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Behavioral Biometrics and the Future of Defense

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This week, Pentagon CIO Terry Halvorsen announced a two-year plan for the US Department of Defense to replace some functions of the Common Access Card with biometric authentication systems such as iris scans and behavioral analytics. They will focus on using these technologies for network access, along with creating ways to standardize this access among the US’s allies, particularly the “Five Eyes” nations – Australia, Britain, Canada and New Zealand.

The Common Access Card, or CAC, is a smart card that has been in use since 2006. It’s issued to US military staff and contractors, enabling secure access to everything from network systems to mess halls.

But when it comes to network access, the DoD’s announcement that it will improve and implement tiered, risk-based authentication is part of a move away from binary security procedures, toward something more agile. Older security systems needed to be one-size-fits-all, but there are very different security and user experience needs between a mess hall and sensitive database, and the technology is available to meet these.

As Halvorsen points out, “It is really hard to issue a CAC card when people are dropping mortar shells on you and you need to get into your system. It just doesn’t work.”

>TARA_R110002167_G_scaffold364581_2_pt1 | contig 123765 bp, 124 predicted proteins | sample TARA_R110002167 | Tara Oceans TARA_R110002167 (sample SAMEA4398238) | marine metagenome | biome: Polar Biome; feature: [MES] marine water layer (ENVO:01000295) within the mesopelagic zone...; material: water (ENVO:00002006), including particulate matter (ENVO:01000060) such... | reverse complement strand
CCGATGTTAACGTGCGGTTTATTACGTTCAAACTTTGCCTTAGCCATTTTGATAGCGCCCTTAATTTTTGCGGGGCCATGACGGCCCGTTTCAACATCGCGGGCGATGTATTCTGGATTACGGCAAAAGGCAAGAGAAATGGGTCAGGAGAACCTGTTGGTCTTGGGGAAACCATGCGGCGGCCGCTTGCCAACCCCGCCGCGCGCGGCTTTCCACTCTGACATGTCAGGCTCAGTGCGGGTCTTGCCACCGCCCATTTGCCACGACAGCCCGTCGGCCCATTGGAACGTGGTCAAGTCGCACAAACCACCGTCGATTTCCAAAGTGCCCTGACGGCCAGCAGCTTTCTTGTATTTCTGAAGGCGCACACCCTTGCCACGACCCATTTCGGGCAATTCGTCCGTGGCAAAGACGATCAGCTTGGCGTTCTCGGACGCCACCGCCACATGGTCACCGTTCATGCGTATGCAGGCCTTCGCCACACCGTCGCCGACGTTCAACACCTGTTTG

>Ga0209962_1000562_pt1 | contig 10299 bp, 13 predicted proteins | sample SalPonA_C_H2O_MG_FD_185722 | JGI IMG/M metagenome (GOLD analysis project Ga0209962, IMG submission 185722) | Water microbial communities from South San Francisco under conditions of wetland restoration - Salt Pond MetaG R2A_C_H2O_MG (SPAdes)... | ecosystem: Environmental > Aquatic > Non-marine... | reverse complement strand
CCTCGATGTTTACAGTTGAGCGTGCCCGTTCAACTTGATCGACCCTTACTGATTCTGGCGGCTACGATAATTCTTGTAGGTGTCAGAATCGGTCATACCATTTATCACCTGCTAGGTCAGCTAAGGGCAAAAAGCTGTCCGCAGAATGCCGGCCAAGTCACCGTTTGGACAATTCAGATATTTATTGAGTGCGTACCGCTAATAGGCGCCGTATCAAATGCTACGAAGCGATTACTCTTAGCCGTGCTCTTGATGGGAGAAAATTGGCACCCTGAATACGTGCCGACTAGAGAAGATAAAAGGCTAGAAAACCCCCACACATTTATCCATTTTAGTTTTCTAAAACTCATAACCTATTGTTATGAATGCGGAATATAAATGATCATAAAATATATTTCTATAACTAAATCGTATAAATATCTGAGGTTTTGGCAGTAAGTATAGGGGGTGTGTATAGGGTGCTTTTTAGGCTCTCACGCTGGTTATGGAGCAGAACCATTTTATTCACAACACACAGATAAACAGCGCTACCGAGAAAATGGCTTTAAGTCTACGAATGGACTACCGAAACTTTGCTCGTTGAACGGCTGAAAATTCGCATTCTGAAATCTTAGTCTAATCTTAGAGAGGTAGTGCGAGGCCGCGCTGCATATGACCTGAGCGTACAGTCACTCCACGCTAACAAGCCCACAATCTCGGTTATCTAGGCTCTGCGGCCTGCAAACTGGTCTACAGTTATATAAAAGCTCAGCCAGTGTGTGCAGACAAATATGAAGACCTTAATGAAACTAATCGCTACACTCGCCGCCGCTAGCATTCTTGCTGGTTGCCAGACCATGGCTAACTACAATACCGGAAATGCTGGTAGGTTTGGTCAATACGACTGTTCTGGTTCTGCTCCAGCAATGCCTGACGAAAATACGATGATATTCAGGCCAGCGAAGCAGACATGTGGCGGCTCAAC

“It’s validating for us to see that behavioral biometrics technology is valued for its strength as part of a broader approach to authentication that is built around balancing security risks and user needs,” says Dr Neil Costigan, CEO of BehavioSec. “Physical tokens and cards have value across some areas. But when you’re in the field, where there can be immediate physical risks, a bad user experience is tantamount to a security problem.”

Halvorsen also said that one of the biggest challenges is making sure that allied officers serving with the US military can access networks, especially among these Five Eyes nations.

Lt Col. James Brindle, speaking on behalf of the Defense Department, added that this need for a consistent approach to credentialing among allies needs to include “device-agnostic agility; the ability to identify a user even if a device is lost.”

In 2012, DARPA began investigating Active Authentication. Dr Costigan has been principal investigator for two DARPA research projects as part of this program, in 2012 and 2014, looking at the application of behavioral biometric technologies for these types of security and user needs.

Because behavioral analytics are not necessarily device-dependent, this means that for high-security access controls, it has advantages over a card or physical token which can be lost or stolen, or authentication methods that involve storage only on individual devices.

“It’s not about replacing everything with behavioral analytics,” says Costigan. “It’s about providing the right access controls, especially when the speed of getting from information to action is a matter of national security.”